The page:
BEIJING - The People's Bank of China (PBOC), or the central bank, said Friday that it would lift the banks' reserve requirement ratio by 50 basis points as of January 20.
After the hike, Chinese major banks will have to set aside 19 percent of their reserves and small and medium banks will have to keep 15.5 percent of their deposits as reserve, a record high for the country's deposit-taking institutions.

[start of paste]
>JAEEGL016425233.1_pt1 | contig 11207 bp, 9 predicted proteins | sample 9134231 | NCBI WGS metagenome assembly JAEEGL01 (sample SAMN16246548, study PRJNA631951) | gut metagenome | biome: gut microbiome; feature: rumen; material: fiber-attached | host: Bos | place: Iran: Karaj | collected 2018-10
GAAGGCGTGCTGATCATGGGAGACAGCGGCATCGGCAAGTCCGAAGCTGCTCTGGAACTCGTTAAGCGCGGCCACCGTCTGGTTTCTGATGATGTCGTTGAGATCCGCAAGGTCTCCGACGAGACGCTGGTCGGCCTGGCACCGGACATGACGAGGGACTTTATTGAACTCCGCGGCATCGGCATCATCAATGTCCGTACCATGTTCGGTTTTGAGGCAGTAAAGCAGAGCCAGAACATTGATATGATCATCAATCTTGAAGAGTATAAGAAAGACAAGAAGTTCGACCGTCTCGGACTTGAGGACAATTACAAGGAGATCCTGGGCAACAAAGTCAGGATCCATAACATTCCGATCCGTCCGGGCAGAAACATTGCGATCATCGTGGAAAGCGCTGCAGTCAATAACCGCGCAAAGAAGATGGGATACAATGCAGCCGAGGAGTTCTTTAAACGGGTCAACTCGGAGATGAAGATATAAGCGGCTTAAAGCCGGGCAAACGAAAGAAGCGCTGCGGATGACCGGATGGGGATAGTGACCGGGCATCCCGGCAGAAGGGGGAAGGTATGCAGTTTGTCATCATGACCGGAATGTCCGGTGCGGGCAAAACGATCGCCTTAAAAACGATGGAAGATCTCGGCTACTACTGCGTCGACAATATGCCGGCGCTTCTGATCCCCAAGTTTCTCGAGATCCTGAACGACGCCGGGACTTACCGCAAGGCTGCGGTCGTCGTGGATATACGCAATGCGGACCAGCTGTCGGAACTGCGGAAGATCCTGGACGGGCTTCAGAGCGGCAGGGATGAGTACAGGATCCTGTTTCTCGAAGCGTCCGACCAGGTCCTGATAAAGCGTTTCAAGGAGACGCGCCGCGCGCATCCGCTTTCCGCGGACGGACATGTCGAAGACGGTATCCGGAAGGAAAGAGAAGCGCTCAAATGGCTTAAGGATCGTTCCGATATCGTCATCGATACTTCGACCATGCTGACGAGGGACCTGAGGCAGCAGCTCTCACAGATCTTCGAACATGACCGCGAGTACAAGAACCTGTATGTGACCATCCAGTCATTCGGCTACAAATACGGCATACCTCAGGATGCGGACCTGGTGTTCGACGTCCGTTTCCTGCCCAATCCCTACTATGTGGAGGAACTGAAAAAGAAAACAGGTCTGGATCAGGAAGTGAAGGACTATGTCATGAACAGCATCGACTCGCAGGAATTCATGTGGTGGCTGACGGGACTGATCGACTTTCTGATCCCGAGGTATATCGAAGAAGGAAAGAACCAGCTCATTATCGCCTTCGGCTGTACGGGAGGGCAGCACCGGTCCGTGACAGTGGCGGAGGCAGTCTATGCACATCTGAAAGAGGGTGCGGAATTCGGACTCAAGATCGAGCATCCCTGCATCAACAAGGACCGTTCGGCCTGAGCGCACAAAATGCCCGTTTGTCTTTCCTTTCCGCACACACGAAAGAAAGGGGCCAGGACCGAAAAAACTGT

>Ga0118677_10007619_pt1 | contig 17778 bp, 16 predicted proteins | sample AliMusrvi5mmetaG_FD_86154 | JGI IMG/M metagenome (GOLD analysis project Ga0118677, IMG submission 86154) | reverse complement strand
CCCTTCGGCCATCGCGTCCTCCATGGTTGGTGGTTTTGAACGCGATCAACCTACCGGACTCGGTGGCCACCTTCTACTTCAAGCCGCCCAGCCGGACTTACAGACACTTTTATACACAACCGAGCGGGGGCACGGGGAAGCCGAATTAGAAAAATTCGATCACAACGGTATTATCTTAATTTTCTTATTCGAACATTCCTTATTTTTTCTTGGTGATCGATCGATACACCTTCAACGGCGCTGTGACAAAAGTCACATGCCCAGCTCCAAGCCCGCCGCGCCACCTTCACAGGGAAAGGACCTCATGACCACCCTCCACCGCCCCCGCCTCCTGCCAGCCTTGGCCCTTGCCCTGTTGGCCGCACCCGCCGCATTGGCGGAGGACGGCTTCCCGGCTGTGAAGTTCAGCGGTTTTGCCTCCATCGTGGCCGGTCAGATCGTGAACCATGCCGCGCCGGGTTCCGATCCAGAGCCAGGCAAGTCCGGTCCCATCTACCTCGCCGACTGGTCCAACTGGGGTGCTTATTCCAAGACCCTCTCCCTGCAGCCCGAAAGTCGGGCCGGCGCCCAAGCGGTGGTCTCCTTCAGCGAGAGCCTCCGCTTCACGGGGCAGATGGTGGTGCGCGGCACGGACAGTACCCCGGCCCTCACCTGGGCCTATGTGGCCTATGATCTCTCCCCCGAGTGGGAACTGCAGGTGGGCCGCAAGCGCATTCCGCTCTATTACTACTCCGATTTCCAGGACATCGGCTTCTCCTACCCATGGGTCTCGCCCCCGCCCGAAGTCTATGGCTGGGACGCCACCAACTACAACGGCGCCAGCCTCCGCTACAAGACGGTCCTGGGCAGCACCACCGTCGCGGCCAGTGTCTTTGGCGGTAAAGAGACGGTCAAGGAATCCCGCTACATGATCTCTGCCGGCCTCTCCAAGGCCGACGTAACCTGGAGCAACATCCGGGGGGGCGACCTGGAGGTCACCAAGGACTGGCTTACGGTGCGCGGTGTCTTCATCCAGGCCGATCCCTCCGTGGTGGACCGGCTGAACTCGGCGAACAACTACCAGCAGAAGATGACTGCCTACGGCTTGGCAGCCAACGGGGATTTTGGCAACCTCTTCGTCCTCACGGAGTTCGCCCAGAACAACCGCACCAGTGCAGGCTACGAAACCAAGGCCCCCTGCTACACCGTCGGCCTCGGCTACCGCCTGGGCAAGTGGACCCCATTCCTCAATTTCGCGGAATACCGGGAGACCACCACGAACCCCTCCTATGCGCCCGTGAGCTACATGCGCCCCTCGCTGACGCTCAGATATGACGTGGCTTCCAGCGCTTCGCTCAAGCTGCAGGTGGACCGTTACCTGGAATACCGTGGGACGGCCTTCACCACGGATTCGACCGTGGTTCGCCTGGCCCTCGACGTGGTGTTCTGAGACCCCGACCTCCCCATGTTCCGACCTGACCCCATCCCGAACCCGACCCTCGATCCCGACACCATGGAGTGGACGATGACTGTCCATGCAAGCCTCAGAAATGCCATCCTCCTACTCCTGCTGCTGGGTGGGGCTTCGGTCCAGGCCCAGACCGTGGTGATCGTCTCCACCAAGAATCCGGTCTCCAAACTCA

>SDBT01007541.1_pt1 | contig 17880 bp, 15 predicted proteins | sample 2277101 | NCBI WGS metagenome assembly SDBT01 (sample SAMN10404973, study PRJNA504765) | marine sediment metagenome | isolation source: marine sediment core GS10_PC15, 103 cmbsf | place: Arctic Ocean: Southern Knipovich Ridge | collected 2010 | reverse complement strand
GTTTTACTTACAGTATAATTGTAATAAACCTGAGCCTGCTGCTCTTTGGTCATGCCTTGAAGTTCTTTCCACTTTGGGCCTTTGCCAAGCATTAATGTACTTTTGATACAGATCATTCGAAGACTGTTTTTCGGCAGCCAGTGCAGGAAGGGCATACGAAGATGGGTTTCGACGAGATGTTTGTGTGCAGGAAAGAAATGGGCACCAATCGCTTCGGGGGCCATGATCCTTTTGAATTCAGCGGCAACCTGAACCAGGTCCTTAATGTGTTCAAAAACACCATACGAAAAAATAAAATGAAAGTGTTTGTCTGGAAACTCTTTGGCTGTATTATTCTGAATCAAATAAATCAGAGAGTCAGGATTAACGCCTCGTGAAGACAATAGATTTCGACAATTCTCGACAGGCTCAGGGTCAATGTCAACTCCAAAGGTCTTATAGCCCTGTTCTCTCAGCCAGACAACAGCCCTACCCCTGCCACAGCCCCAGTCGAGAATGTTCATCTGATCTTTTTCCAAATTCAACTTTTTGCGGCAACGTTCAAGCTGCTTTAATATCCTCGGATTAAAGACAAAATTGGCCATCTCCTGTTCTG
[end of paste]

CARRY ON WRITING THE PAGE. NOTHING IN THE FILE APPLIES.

According to the PBOC's latest figures, the reserve ratio hike will tighten another 350 billion yuan ($53.1 billion) of banks liquidity as the outstanding yuan-denominated deposits in China stood at 71.82 trillion yuan ($10.9 trillion) by the end of 2010.
It was the PBOC's first move in 2011 to tighten excessive liquidity in the market amid mounting inflationary pressure.
The PBOC had raised the banks' reserve ratio for sixth times last year to rein in accelerating inflation, as China's consumer price index (CPI), a main gauge of inflation, hit 5.1 percent in November 2010, the highest in 28 months.